‘Says me. In a big way, sister’: Barbara Stanwyck’s lipstick in Night Nurse (1931)

In Ten Cents a Dance (1931) Stanwyck’s right lip curls up into a sneer as she tells Monroe Owsley ‘You’re not a man. You’re not even a good sample’ which sounds as good as a divorce decree from a habitually disappointed wife. In Baby Face (1933), Barbara Stanwyck stands up to her father who has pimped her out from the age of fourteen. Her mouth shoots more fire than an acetylene torch. Little wonder she didn’t melt his face off when she assures him that he’s lower than any man and that she’ll hate him as long as she lives. After he dies a minute later in a moonshine distillery explosion, Stanwyck’s outburst was canny foreshadowing. In both cases, she wears a painted mouth.

Perhaps the best example of Stanwyck’s snarl in pre-Codes occurs in Night Nurse (1931) because she exercises intense lip aerobics to put six different people on notice, which must be a record in her film credits. Each time she faces an opponent, and grows incandescent with rage, her mouth fishhooks to the right side. Stanwyck’s mouth loses symmetry as it heaves to one side, creating a look that is grotesque, awe-inspiring, and ultimately beautiful in the way it surrenders glamour for power.

Throughout the picture, she wears a dark vermillion lipstick that provides emphasis for her ‘Get Outs’. Dark lip rouge calls attention to her mouth and the contours of her rage. Perc Westmore, head of the makeup department in Warner Brothers, who carried a singular contract-for-life status in the studio, chose the shade wisely. Against her stark-white nurse’s uniform, the deep red shade makes her lips more prominent. Stanwyck’s lipstick seems to mirror Dr Bell’s remark about her character’s allegorical name, Lora Hart: ‘sturdy instrument the heart’. It’s a good name for an empathetic nurse. Lora Hart doesn’t wear her heart on a sleeve—she wears it on her lipstick.

Dressed in an immaculate white uniform, Stanwyck’s dark red lippy stands out in every scene from her first night caring for two children in the Ritchey household. Joan Blondell plays Maloney, Stanwyck’s colleague from nursing school who works the dayshift. Throughout their medical training, whenever the question about duty of care came up, Lora Hart clung to steadfast ideals, even when Maloney joked about wanting to set fire to the hospital. If Maloney questions her dedication to her medical oath, Lora gives a resolute ‘Says me. In a big way, sister.’

On the first night of the job, Maloney refers to the Ritchey home as a palace, full of suites with built-in kitchens and sitting rooms. In reality, the place look more like an asylum with tiny spaces that feel airless and claustrophobic. At a glance, everything seems above board, but the longer Lora stays in the house, the more she realises their wealth hides all manner of nasty business.

In the Ritchey home, doom waits around every corner and each adult turns their back on abuse. Hart’s young charges Nanny (Marcia Mae Jones) and Desney (Betty Jane Graham), cherubs in sausage curls, are prisoners in a nightmarish modern fairy tale. Why are the girls given only milk when they’re just out hospital recovering from malnutrition? Why do they not see their mother? And who is this Nick the chauffeur who frightens the girls? No one seems willing to intervene, except the novice young nurse who witnesses the ghoulish deeds.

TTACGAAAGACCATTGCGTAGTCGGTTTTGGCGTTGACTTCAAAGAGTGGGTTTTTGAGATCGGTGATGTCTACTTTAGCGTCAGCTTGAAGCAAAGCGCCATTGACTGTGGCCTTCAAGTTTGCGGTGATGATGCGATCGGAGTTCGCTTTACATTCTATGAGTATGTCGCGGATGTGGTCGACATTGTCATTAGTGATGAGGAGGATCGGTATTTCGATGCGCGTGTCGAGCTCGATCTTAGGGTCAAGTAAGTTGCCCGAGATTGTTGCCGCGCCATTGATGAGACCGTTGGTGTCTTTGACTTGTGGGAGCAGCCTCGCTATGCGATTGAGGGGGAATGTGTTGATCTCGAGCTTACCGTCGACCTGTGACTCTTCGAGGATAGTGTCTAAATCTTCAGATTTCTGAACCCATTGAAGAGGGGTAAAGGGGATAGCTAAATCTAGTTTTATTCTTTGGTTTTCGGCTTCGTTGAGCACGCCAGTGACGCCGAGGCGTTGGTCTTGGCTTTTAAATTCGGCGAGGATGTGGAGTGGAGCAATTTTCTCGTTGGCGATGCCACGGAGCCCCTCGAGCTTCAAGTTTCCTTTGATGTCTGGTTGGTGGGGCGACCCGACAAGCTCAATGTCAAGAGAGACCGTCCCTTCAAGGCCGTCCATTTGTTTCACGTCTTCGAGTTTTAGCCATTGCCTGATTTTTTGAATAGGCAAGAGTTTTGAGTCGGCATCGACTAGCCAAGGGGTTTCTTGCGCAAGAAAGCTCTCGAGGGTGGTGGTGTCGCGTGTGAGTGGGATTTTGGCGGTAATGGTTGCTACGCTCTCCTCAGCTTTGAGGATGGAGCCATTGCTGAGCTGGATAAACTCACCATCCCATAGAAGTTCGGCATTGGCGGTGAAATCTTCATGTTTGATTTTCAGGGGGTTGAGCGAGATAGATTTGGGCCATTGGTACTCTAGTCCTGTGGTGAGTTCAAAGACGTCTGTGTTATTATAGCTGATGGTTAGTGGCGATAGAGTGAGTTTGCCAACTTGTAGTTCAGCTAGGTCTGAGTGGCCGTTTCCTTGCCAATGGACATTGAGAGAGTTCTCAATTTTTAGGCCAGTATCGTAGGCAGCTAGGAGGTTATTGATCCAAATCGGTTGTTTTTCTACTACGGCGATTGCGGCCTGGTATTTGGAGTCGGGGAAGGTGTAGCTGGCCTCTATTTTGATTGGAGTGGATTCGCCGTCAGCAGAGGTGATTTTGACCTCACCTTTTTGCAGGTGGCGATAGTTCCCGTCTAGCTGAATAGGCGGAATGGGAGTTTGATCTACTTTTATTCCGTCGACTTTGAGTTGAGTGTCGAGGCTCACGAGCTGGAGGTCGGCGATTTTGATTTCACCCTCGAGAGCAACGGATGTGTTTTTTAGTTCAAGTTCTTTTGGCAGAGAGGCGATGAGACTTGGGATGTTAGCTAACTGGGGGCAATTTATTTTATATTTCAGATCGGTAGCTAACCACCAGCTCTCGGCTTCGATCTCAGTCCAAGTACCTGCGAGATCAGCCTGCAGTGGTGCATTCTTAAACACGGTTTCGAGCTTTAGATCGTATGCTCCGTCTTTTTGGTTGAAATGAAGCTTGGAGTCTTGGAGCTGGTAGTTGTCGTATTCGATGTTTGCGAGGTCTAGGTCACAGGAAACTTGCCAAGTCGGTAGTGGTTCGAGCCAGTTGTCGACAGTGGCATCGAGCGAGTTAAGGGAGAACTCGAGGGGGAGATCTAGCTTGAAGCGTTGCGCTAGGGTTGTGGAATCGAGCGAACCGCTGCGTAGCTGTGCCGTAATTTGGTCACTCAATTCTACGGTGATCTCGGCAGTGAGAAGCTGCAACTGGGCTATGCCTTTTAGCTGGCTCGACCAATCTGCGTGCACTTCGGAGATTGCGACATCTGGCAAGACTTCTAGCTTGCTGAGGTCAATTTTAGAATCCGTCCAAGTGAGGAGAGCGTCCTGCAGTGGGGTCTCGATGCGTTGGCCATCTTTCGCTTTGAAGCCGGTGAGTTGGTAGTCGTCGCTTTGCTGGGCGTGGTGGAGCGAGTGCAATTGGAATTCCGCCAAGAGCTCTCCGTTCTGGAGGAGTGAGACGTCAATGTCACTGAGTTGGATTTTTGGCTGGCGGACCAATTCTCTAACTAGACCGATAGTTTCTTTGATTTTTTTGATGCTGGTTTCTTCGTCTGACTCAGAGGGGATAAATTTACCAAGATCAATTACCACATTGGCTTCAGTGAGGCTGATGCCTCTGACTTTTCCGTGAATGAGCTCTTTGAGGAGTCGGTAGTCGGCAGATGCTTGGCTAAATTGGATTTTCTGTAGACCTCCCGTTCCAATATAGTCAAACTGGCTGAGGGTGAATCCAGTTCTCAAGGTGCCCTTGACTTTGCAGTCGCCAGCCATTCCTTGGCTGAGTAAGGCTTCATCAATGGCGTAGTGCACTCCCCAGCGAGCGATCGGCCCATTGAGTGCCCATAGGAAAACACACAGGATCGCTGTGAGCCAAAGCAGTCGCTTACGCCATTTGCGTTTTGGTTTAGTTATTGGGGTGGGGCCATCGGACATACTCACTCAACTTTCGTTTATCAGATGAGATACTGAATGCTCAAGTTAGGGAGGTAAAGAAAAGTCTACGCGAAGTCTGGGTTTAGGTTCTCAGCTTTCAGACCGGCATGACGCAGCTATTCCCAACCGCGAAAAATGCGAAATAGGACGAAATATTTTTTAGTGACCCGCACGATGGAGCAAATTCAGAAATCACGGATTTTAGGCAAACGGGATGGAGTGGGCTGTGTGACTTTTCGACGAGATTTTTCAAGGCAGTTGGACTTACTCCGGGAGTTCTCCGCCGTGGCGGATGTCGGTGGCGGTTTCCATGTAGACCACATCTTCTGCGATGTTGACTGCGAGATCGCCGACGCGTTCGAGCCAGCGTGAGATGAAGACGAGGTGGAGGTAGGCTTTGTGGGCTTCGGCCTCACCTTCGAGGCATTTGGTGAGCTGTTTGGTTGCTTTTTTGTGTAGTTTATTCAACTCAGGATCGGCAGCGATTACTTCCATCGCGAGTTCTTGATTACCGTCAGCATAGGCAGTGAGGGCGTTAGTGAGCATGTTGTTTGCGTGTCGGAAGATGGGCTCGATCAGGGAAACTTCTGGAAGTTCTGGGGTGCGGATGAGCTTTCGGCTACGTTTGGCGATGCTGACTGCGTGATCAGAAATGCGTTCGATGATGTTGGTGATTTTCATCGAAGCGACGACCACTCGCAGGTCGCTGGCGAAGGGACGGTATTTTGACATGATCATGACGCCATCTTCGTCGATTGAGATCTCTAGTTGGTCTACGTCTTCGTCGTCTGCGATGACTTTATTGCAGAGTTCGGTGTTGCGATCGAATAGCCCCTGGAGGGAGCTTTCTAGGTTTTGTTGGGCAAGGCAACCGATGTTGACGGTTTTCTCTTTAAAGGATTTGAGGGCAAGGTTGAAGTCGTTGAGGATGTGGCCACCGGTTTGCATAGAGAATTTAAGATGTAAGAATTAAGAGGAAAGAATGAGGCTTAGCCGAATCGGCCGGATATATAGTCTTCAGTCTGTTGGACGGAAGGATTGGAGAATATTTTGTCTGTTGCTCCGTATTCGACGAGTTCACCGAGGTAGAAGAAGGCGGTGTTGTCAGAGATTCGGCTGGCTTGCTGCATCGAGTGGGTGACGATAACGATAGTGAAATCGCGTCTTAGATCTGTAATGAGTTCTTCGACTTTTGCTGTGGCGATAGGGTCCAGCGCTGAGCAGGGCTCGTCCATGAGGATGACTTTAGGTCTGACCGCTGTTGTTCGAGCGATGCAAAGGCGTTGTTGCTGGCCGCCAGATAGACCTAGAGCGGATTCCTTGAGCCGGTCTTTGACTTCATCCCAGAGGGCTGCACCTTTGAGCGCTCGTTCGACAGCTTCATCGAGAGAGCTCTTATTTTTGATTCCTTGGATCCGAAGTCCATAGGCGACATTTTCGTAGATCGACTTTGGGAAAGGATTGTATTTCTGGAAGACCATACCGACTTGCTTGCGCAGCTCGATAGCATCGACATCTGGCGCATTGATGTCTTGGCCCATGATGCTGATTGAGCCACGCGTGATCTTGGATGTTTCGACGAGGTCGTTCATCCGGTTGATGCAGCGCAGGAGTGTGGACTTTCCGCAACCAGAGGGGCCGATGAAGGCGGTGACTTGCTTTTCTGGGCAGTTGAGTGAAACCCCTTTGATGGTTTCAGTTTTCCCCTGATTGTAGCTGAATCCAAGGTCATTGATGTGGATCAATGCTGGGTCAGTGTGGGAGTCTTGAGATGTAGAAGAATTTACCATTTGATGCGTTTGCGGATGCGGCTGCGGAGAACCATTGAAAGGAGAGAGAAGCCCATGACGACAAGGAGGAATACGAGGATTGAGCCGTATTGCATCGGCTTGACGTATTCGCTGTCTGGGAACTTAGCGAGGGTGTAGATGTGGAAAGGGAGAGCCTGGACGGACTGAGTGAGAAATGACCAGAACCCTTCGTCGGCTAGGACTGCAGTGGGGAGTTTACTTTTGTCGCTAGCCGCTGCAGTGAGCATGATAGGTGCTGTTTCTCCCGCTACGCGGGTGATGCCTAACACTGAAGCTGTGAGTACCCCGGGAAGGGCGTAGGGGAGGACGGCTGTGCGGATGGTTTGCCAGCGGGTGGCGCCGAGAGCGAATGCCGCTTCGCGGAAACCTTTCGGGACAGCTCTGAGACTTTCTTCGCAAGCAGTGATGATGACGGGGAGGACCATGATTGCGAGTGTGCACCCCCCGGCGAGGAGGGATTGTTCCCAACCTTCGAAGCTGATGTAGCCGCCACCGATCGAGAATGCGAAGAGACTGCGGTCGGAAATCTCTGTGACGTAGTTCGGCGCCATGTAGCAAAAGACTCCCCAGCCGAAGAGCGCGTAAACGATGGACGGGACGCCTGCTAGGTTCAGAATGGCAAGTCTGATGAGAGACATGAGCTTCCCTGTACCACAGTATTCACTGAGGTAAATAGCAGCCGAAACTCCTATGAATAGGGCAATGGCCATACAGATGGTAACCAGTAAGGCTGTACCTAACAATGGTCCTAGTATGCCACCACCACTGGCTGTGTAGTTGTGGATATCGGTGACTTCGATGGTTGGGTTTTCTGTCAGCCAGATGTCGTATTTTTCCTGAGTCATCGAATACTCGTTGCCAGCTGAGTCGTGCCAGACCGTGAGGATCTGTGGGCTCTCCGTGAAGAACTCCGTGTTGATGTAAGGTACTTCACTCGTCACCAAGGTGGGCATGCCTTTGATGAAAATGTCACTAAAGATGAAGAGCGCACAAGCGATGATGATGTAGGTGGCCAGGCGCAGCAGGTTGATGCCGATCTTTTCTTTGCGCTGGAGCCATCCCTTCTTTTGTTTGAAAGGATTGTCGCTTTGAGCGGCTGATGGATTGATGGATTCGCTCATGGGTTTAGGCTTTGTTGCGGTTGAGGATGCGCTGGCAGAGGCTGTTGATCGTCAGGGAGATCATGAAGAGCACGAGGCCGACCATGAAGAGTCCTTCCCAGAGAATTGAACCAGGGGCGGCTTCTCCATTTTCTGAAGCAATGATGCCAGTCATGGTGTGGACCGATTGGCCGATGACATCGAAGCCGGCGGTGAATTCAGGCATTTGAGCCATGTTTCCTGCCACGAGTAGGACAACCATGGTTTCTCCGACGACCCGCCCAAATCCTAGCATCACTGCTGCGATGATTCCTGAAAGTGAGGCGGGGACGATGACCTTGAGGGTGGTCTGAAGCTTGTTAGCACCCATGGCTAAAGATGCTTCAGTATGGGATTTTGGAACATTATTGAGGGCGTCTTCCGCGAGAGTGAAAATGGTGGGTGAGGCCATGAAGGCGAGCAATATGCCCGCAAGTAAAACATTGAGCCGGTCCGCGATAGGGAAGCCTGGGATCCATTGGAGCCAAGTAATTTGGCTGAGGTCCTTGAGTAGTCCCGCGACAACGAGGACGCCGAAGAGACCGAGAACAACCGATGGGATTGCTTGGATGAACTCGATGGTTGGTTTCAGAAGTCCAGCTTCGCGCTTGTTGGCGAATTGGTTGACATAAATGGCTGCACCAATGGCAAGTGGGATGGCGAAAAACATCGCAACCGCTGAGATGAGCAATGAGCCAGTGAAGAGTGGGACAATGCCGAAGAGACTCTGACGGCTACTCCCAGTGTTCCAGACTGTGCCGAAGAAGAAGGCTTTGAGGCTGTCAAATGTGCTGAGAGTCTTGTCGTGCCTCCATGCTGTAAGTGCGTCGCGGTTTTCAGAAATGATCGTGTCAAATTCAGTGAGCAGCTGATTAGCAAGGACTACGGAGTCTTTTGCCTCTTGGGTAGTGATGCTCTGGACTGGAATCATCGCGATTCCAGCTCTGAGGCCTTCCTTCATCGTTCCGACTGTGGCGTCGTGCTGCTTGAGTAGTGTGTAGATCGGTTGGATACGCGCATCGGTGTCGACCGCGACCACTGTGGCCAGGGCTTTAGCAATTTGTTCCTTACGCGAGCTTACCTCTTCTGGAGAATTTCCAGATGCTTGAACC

By the end of the first night, Stanwyck has treated two desperately ill girls and discovered their mother in a drunken blackout. Then, she’s almost raped by one man and punched in the face by another. Things aren’t what they seem, which leaves the night nurse disoriented. Mrs Ritchey, played by Charlotte Merriam, wears a thousand dollar gown yet acts like a hobo passed out in the Bowery. When Clark Gable enters, he saves Lora Harte from a rich souse in a tuxedo played by Walter McGrail, who had pinned her to the floor. Viewers gauge the force of Gable’s punch by the way the drunk man’s shirt front buckles open—Gable knocked his button studs off when he put his lights out.

Gable enters with inky lacquer hair, wearing polka dot pyjamas under an ornate silk kimono. He looks like a swell in leisure clothes, as if he could be Mr Ritchey, the man of the house. Initially, Lora mistakes him for someone responsible and in charge, because he’s the only other sober adult in the house, but he doesn’t want to listen, nor will he let Lora ring for a doctor. Gable demands a stomach wash for the lady of the house, and drives the message home by taking the nurse’s arm in a vice grip. 

Stanwyck keeps her mouth level while she figures things out, but once Gable introduces himself as Nick, the chauffeur, the man who terrifies little Nanny and Desney, fear takes hold. The camera glides in for a close up of Barbara Stanwyck’s face, and her mouth opens like a soft rosebud under rain as she exclaims in surprise. She is overtaken by the hulking menace when she tries to do the sensible thing and ring for a doctor. The chauffeur socks Lora in the jaw and knocks her unconscious, but luckily it happens off camera, so viewers are spared the vicious attack.

Nick carries Lora across the hall to the children’s suite as though she were a limp bouquet. Once she regains consciousness, the nurse finds blood splashed across her chin, which matches the colour of her lipstick. Just outside the door, Nick leans against a door smoking a cigarette. With one look, he dissuades Lora from taking any more chances. The way she takes the blow and rubs a sore chin suggests that she’s accustomed to violence from men.

Wellman isn’t interested in making a picture where Stanwyck waltzes in and dominates the home just because she has a flippant sass mouth and wears a nurse’s uniform. Everything about the Ritchey house is unsettling and strange—it’s a place where cruelty waits behind doors and heavy drapes. She’s in the worst kind of trap—one where vipers hide in a nest of money, protected on all sides from scrutiny by a fledgling nurse, who looks like she hasn’t had a decent meal since the market crashed. No one listens to what she has to report.

In confrontations with two doctors, Stanwyck’s mouth heaves more and more to the right side of her face, as she tries to get help for the children. Ralf Harolde sits behind an Art Deco desk flaring his nostrils and twitching as he plays Dr Ranger, a coke-sniffing private physician, who ignores Lora’s concerns. Lora snaps at him ‘Don’t think you can muzzle me, Dr Ranger’. Next, she loses her cool when Dr Bell (Charles Winninger) hides behind medical ethics as a reason for not taking action against another doctor. Lora nearly snaps his head off when she wonders if there’s any humanity to save poor little babies from being murdered. Dr Bell advises Lora to stay on the job and look out for the little girls. Lora upholds her medical oath as she swallows her rage and flatters Dr Ranger so he will reinstate her position.  She accepts $100 from Mrs Ritchey to smooth over a sordid night. Between furtive sips of hooch, the rich dame hands over a century note like it was a tip to a powder room attendant.